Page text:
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Zinc is an essential micronutrient that impacts the cardiovascular system through modulation of oxidative stress. It is unknown whether zinc levels are affected in heart failure (HF), and whether the association, if present, is causal. A systematic search for publications that report coexisting zinc deficiency in HF patients was performed to provide an overview of the pathophysiological and epidemiological aspects of this association (last search April 2019). Review of the literature suggests multiple potential pathophysiologic causes for zinc deficiency in HF as a result of impaired micronutrient consumption, hyper-inflammatory state, upregulation of the renin-angiotensin-aldosterone axis, diminished absorption, and hyperzincuria from HF medications. In a longitudinal study of patients with HF in the setting of intestinal malabsorption, there was partial cardiomyocyte and left ventricular ejection fraction recovery with intravenous selenium and zinc supplementation. Two randomized double-blind control trials evaluating micro and macro nutrient supplementation including zinc in HF patients found improvement in echocardiographic findings when compared to placebo. Two recently completed studies evaluated the role for zinc supplementation in two different HF populations: a trial of zinc supplementation in patients with non-ischemic HF, and a trial of micronutrient supplementation (including B vitamins, vitamin D, and zinc) in veterans with systolic dysfunction; the results of which are still pending. Several pathobiological pathways to link zinc deficiency with the development and deterioration of HF are presented. Preliminary clinical data are supportive of such an association and future studies should further investigate the effects of zinc supplementation on outcomes in HF patients.
This article was published in the following journal.
Name: Journal of cardiac failure
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Published materials which provide an examination of recent or current literature. Review articles can cover a wide range of subject matter at various levels of completeness and comprehensiveness based on analyses of literature that may include research findings. The review may reflect the state of the art. It also includes reviews as a literary form.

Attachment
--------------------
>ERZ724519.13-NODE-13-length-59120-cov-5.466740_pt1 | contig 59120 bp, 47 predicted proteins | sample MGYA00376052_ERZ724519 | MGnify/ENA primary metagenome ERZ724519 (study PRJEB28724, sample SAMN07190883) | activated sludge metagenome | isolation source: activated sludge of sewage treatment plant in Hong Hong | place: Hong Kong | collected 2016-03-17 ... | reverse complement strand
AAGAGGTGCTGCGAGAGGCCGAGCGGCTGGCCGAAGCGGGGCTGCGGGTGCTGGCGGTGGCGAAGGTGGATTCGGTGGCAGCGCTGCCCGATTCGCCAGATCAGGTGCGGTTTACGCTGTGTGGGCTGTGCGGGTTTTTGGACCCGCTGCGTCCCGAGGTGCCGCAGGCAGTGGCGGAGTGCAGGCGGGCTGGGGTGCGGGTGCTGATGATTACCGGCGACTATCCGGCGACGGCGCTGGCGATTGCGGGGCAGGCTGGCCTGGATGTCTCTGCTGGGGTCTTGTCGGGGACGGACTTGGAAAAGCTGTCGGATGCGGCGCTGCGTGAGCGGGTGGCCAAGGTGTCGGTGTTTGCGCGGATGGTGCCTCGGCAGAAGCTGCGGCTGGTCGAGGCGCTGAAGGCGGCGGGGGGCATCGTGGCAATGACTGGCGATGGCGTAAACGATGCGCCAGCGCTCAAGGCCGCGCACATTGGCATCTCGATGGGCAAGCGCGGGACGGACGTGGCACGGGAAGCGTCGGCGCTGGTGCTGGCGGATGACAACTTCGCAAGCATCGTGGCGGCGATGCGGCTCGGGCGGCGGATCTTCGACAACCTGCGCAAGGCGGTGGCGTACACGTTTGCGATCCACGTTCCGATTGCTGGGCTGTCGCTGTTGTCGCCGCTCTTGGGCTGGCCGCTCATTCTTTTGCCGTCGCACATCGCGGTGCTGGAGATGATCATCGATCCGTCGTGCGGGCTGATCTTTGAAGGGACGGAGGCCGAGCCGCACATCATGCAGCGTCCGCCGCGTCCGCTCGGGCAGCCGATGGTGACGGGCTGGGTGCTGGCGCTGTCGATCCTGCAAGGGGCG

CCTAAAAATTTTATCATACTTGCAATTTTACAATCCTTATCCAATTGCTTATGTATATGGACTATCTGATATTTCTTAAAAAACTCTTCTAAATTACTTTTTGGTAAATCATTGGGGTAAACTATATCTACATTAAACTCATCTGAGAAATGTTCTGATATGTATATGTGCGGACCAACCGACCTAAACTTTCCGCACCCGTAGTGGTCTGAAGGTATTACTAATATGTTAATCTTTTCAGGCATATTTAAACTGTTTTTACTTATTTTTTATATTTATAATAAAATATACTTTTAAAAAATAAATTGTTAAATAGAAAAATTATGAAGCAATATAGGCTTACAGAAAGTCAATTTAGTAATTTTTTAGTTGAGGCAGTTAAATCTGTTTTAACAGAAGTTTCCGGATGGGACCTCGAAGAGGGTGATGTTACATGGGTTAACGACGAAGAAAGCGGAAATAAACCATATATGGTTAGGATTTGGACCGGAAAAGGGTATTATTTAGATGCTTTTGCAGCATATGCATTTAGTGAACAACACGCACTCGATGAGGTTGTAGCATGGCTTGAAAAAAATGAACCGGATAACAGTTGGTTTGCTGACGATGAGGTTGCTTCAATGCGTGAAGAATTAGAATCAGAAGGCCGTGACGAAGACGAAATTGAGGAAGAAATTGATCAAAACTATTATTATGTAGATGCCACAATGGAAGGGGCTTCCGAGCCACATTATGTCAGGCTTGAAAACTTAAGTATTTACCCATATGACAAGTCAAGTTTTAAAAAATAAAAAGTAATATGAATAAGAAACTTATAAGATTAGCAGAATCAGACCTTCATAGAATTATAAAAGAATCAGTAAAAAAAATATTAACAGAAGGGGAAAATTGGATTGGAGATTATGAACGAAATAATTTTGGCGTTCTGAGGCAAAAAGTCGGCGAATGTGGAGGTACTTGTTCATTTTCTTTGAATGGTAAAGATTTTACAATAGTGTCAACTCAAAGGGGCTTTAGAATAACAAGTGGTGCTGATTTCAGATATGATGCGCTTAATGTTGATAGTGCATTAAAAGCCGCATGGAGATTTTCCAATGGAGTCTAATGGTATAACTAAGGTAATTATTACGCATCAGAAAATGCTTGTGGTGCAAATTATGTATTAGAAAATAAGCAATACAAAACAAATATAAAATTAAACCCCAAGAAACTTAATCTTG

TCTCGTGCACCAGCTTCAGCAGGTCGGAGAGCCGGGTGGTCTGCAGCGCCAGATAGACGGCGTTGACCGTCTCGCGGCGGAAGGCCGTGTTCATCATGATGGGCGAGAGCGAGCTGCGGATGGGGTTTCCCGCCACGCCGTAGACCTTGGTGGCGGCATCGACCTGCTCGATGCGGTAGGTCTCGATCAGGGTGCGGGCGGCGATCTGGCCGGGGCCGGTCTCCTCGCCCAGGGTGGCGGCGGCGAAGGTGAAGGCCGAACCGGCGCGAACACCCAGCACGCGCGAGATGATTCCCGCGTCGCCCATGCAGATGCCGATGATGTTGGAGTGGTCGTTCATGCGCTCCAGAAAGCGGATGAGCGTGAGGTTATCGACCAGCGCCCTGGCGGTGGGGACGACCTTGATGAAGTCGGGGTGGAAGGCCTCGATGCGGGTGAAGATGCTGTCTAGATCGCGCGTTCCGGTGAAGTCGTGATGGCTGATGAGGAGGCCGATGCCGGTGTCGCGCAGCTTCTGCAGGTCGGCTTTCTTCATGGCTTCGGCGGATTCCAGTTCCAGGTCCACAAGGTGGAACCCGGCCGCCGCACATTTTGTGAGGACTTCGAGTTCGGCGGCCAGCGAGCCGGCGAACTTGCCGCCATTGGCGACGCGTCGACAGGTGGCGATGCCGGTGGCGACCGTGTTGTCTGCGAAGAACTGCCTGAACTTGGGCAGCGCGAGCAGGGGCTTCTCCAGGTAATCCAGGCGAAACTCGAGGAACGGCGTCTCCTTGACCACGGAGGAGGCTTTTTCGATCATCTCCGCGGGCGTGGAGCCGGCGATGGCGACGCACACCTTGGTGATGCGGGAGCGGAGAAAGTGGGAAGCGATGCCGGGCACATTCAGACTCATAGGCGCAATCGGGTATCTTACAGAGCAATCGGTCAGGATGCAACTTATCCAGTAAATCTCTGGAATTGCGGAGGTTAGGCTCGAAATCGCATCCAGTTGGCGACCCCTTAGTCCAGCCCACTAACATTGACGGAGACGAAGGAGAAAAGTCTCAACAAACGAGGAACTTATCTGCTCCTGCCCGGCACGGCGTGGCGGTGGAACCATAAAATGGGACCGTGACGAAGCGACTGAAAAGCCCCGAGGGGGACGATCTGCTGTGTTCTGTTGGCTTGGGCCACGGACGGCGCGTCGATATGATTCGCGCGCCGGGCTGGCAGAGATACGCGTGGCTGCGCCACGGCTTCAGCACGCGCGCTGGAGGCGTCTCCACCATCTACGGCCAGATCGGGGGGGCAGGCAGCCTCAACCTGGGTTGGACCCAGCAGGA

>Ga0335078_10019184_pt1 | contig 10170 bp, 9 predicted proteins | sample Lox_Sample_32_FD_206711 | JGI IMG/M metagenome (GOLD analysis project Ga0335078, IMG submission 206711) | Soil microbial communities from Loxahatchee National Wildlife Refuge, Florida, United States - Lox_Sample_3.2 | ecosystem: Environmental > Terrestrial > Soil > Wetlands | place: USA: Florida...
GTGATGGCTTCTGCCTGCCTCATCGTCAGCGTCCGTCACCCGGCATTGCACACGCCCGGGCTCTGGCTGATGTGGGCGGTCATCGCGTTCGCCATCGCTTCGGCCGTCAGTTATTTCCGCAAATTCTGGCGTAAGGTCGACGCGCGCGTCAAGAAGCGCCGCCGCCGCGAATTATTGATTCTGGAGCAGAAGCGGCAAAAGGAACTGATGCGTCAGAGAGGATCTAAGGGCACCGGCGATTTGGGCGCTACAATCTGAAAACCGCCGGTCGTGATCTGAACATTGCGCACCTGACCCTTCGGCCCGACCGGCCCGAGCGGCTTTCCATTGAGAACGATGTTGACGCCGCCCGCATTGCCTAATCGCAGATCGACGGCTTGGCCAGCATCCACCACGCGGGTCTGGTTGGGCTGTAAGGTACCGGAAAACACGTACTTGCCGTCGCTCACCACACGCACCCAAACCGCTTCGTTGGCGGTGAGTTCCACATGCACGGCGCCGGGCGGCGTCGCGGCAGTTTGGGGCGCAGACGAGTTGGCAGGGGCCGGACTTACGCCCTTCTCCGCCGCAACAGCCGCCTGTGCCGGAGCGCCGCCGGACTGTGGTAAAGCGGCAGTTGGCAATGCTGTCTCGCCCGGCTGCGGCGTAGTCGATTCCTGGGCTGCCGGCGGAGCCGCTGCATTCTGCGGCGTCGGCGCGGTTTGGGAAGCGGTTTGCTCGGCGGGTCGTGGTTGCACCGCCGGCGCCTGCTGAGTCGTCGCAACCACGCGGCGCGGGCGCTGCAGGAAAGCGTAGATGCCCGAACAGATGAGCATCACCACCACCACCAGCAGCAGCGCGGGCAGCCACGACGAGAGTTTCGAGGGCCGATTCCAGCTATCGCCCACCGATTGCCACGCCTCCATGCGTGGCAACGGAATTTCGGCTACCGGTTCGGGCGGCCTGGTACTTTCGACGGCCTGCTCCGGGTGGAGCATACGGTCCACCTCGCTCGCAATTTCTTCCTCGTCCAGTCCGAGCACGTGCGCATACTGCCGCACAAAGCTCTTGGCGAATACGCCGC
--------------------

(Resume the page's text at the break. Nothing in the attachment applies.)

An article or book published after examination of published material on a subject. It may be comprehensive to various degrees and the time range of material scrutinized may be broad or narrow, but the reviews most often desired are reviews of the current literature. The textual material examined may be equally broad and can encompass, in medicine specifically, clinical material as well as experimental research or case reports. State-of-the-art reviews tend to address more current matters. A review of the literature must be differentiated from HISTORICAL ARTICLE on the same subject, but a review of historical literature is also within the scope of this publication type.
A heterogeneous condition in which the heart is unable to pump out sufficient blood to meet the metabolic need of the body. Heart failure can be caused by structural defects, functional abnormalities (VENTRICULAR DYSFUNCTION), or a sudden overload beyond its capacity. Chronic heart failure is more common than acute heart failure which results from sudden insult to cardiac function, such as MYOCARDIAL INFARCTION.
Enlargement of the HEART, usually indicated by a cardiothoracic ratio above 0.50. Heart enlargement may involve the right, the left, or both HEART VENTRICLES or HEART ATRIA. Cardiomegaly is a nonspecific symptom seen in patients with chronic systolic heart failure (HEART FAILURE) or several forms of CARDIOMYOPATHIES.
Therapeutic introduction of ions of soluble salts into tissues by means of electric current. In medical literature it is commonly used to indicate the process of increasing the penetration of drugs into surface tissues by the application of electric current. It has nothing to do with ION EXCHANGE; AIR IONIZATION nor PHONOPHORESIS, none of which requires current.
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